In declaring the trial court's refusal to give the instruction error, the court noted:

"Under no theory of this case could Cook and Welch both be responsible to plaintiff, severally at his option. If Cook was liable for the meats furnished after the arrangement with Welch was made, then clearly Welch's liability could not be an original one. It is equally clear that if Welch's promise was an original promise, and the debt his debt, then Cook could not be held liable thereon."

With guidance from the aforementioned cases, it is clear that when appellant obtained the default judgment against appellee's son, every element of doubt as to whom the credit was extended vanished.

Accordingly, the appellant, by taking a default judgment against appellee's son, was precluded from proceeding against appellee.

II

Next, the majority has misapplied the "leading object rule," citing Pravel, Wilson & Matthews v. Voss, 471 F.2d 1186 (5th Cir. 1973) as authority for its application.

The Pravel case was an action by a law firm against the president of a corporation to recover the reasonable value of legal services to the corporation in another law suit. Judgment was rendered for the law firm and the corporate president appealed. On appeal the court applying Texas law held that the corporate president's repeated *974 promises that he would personally pay the legal fees was enforceable notwithstanding the Statute of Frauds where his "leading object" in making the promise was to secure a direct, personal benefit to himself (i. e., to protect his share in the contemplated recovery). Even so, some Texas cases have refused to apply the "leading object" exception when the promisor was a stockholder of the corporation whose debt was guaranteed, when the only benefit to him is the continued prosperity of the corporation which would benefit all stockholders. South Spindletop Oil and Development Co. v. Toney, 15 S.W.2d 688 (Tex.Civ.App. Beaumont 1929); C. F. Cooper Petroleum v. La-Gloria Oil & Gas Co., 436 S.W.2d 889 (Tex.1969).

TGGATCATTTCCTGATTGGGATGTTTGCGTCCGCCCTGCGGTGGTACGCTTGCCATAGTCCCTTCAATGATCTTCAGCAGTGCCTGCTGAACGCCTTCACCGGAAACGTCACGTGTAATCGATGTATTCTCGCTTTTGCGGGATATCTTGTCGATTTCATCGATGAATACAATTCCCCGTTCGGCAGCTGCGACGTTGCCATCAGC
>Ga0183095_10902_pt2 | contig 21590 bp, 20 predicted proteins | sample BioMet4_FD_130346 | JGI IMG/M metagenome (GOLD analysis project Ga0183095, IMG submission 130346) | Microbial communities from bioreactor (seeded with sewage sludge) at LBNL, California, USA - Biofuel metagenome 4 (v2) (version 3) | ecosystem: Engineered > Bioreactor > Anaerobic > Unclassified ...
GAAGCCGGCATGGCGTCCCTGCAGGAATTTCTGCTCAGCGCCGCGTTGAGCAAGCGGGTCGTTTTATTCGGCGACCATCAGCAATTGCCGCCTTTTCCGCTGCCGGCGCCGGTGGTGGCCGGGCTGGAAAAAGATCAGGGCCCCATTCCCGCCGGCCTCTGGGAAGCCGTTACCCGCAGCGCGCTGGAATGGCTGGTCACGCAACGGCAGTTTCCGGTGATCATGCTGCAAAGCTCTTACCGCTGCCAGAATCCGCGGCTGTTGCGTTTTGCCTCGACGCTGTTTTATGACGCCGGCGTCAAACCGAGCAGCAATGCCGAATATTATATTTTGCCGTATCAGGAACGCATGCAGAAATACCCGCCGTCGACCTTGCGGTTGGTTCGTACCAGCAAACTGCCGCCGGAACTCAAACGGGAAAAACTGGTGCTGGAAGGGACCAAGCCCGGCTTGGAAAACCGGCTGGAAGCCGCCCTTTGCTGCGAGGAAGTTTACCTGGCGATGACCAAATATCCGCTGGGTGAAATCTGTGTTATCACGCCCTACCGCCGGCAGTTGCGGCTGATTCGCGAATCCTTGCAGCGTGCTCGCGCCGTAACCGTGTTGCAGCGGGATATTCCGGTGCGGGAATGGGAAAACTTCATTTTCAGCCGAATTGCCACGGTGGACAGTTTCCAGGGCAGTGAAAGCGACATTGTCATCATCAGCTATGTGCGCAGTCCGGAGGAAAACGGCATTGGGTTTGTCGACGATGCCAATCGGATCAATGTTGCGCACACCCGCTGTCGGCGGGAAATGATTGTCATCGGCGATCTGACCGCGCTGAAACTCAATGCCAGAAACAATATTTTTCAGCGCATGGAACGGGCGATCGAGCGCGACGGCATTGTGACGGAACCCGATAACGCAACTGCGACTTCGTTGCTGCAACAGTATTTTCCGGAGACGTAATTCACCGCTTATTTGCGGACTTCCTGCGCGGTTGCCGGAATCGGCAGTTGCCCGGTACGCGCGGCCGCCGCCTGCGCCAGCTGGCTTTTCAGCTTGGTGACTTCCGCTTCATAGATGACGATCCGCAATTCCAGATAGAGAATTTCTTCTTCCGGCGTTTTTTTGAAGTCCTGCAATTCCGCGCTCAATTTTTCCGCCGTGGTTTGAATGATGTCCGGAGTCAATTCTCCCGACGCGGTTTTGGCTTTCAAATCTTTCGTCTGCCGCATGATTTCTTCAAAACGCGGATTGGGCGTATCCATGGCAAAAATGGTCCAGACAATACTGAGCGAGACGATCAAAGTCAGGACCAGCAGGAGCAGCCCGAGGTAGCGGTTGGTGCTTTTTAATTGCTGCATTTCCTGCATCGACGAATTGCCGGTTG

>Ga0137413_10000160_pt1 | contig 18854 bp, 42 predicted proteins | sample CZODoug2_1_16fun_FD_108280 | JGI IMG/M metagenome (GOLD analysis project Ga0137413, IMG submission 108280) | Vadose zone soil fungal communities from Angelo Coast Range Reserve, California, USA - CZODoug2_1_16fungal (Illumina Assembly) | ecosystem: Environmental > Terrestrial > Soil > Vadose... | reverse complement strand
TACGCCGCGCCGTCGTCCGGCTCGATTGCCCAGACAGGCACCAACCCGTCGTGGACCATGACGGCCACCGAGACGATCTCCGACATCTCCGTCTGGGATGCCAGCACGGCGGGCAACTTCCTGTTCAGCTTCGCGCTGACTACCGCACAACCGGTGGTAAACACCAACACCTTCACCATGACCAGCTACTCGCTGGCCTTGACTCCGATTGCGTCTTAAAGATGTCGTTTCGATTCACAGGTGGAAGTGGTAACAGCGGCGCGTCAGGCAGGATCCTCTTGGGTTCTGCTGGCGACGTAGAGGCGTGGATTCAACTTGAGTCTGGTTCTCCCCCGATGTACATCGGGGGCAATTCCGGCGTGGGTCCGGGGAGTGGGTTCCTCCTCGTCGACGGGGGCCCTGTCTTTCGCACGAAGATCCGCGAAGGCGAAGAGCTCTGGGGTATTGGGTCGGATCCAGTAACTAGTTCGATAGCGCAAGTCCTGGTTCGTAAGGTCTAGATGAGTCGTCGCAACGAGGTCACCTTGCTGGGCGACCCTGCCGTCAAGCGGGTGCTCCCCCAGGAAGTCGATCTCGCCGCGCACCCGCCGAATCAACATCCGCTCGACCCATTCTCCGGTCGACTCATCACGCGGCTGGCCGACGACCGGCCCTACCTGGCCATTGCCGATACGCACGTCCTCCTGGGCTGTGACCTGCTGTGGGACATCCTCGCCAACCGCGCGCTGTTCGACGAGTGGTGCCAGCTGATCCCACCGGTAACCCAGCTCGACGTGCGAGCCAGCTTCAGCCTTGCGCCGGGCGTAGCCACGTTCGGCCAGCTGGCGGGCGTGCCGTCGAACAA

The "leading object" rule may be stated as follows:

Whenever the main purpose and object of the promisor is not to answer for another, but to subserve some pecuniary or business purpose of his own, involving either a benefit to himself, or damage to the other contracting party, his promise is not within the statute, although it may be in form a promise to pay the debt of another, and although the performance of it may incidentally have the effect of extinguishing the liability. Emerson v. Slater, 22 How. 28, 43, 16 L. Ed. 360 (1859).

It is well to note that defendant in the Emerson case was a large stockholder in the corporation, and holder of the bonds of the company which had been mortgaged. This "leading object rule" was also followed in the case of Jefferson-Travis, Inc. v. Giant Eagle Markets, Inc., 3 Cir., 393 F.2d 426, citing with approval the following cases: Eastern Wood Products Co. v. Metz, 370 Pa. 636, 89 A.2d 327 (1952); City of Philadelphia v. Rosins Parking Lots, 358 Pa. 174, 56 A.2d 207 (1948); Kampman v. Pittsburgh Contracting & Engineering Co., 316 Pa. 502, 175 A.2d 396, 99 A.L.R. 76 (1934); Nugent v. Wolfe, 111 Pa. 471, 4 A. 15 (1886); Frumkin v. Mayer, 139 Pa.Super. 139, 11 A.2d 767 (1940).